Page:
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J. Gresham Machen Battled New Errors Among Presbyterians

Machen defended traditional Calvinist teachings against modernists.

A DEFENDER OF THE FAITH was born in Baltimore, Maryland on this day, 28 July, 1881. John Gresham Machen’s father was a well-to-do lawyer, and his mother was also well-connected. Machen inherited money from both sides of his family, freeing him to pursue studies in the United States and in Germany. 

Machen’s mother, Mary “Minnie” Jones Gresham, was highly learned. In 1903, she published The Bible in Browning, a study of religious imagery in Robert Browning’s poetry. A Presbyterian, she taught her son the Westminster Shorter Catechism at an early age. He would later say that at twelve he had a better understanding of Scripture than many students entering seminary. Minnie’s religious views dominated the home, for although Machen’s father was Episcopalian, the family attended the Franklin Street Presbyterian Church. 

At seventeen, Machen entered Johns Hopkins University, won scholarships, and was invited into honors societies. After some internal debate, he decided to become a theologian, entering Princeton in 1902. He also studied in Germany for a year (1905). Germany at that time was the world center of theological innovation. Under the influence of a charismatic teacher, he almost succumbed to modernism, but once he had worked through the issues involved, he attached himself to conservative Reformed theology. He would later remark, “Christ keeps a firmer hold on us than we keep on him.”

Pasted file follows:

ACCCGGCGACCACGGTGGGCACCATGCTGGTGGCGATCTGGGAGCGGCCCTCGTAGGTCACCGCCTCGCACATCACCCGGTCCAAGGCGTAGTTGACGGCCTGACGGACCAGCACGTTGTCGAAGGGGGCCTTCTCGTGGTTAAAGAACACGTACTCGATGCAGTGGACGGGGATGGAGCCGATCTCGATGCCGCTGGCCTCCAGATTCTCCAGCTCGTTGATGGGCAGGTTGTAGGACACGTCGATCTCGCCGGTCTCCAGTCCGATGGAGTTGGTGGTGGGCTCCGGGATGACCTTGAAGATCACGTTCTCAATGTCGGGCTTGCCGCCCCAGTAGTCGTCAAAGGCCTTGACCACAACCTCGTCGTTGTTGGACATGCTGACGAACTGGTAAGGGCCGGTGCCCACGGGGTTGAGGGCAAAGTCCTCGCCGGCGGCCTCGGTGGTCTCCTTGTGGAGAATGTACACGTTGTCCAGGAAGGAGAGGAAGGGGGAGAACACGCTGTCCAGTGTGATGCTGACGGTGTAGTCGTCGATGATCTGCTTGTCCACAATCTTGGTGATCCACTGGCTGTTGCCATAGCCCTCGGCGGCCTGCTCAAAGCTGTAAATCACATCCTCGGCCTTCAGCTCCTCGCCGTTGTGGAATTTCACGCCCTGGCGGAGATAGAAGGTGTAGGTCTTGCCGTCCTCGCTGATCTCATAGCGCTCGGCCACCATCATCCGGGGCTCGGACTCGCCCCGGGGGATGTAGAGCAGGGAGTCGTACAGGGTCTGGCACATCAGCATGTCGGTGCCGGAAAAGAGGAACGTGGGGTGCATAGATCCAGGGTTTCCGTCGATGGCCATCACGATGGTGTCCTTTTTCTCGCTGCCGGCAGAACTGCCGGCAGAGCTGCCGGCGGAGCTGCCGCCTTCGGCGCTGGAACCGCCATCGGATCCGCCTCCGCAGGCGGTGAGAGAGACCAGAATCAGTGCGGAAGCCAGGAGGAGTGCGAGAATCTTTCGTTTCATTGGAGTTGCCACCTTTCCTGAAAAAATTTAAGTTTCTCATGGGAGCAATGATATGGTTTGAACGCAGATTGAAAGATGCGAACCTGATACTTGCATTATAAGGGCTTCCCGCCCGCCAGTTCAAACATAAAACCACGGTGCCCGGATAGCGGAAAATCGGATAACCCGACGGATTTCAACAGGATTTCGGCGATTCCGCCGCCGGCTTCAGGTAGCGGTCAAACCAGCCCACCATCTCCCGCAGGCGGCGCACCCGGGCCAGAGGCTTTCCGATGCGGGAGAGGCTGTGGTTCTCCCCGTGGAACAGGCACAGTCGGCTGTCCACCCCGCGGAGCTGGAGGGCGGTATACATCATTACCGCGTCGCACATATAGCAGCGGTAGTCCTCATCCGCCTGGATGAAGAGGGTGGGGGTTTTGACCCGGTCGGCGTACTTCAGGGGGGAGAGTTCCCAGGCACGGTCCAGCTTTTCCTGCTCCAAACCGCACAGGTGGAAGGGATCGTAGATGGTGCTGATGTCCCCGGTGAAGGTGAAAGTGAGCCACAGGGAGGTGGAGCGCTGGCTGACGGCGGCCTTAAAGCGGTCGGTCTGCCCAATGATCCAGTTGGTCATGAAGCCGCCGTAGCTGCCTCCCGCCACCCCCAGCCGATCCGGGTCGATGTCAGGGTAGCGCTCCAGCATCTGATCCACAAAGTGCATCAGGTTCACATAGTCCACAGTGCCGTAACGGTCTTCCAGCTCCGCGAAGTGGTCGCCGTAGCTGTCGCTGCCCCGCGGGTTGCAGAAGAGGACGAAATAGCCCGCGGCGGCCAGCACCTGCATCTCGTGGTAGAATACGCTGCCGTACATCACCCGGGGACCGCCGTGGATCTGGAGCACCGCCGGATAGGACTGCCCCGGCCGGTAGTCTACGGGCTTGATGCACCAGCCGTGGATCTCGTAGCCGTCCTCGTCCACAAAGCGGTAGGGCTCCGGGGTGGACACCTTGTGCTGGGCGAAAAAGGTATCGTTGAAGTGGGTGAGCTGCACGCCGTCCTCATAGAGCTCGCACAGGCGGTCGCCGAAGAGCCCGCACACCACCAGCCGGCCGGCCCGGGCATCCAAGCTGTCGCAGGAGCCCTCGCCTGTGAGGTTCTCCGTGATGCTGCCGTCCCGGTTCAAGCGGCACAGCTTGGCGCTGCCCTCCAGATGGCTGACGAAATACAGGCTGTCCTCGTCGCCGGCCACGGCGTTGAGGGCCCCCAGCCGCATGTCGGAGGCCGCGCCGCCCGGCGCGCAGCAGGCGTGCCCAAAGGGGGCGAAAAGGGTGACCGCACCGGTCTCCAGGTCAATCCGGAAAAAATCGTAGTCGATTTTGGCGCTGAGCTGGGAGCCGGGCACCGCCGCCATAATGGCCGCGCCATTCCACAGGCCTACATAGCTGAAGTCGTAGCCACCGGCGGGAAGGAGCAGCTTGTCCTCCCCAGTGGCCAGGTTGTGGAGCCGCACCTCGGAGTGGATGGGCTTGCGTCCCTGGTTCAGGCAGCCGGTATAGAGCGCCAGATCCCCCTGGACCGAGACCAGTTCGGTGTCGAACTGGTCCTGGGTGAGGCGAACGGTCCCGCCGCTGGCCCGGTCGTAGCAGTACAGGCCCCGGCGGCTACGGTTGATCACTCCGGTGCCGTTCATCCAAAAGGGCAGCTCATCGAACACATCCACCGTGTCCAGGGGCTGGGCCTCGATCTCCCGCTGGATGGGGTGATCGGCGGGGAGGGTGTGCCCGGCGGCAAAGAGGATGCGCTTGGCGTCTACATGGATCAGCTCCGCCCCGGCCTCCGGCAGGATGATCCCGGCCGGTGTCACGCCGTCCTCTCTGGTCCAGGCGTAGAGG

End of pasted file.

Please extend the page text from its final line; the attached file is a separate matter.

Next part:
In 1914, he was ordained as a Presbyterian minister. Convinced that the Bible is true and that Christ lives today, he became a champion of traditional Calvinism and an ally of the developing fundamentalist movement. The movement took its name from a series of twelve pamphlets published between 1910 and 1915 attacking “higher criticism” of the Bible (which focused attention on the Bible as a human document) and emphasizing the Virgin Birth, the deity of Christ and his atonement for our sins, and other traditional Christian doctrines. 

Unlike Machen, modernists doubted that Christ literally rose from the dead, scoffed at the Virgin Birth, and expressed skepticism at the miracles recorded in the Bible. They disputed the Bible’s divine inspiration. Some claimed Paul invented a different religion than Jesus taught. Machen was a staunch defender of the truths that modernists attacked. He declared that liberal Christianity was a different religion from scriptural Christianity. With his training and insight, he wrote highly respected works defending Biblical positions. 

Eventually, Machen left Princeton and founded Westminster Seminary to reclaim the truths that he saw being thrown away. Alarmed that he saw some Presbyterians (such as Nobel Prize winner Pearl S. Buck) watering down the Christian faith in foreign countries, he helped found the Independent Board for Presbyterian Missions. The Presbyterian Church suspended him from the ministry, claiming he had created schism. Undeterred, he joined in founding the Presbyterian Church of America, later known as the Orthodox Presbyterian Church. 

These initiatives demanded an immense amount of time from him and overwork undoubtedly contributed to his early death. He was just fifty-five when he died in 1936, having traveled and preached up to the day before his death. Among those deeply influenced by Machen was the twentieth-century apologist Francis Schaeffer.

Dan Graves

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Machen adhered to a form of Presbyterianism fire-tested by the Scottish Covenanters.

CH 113

His insistence on biblical truth is considered in the article "A Return to Bondage" in Christian History #55, The monkey trial & the Rise of Fundamentalism 

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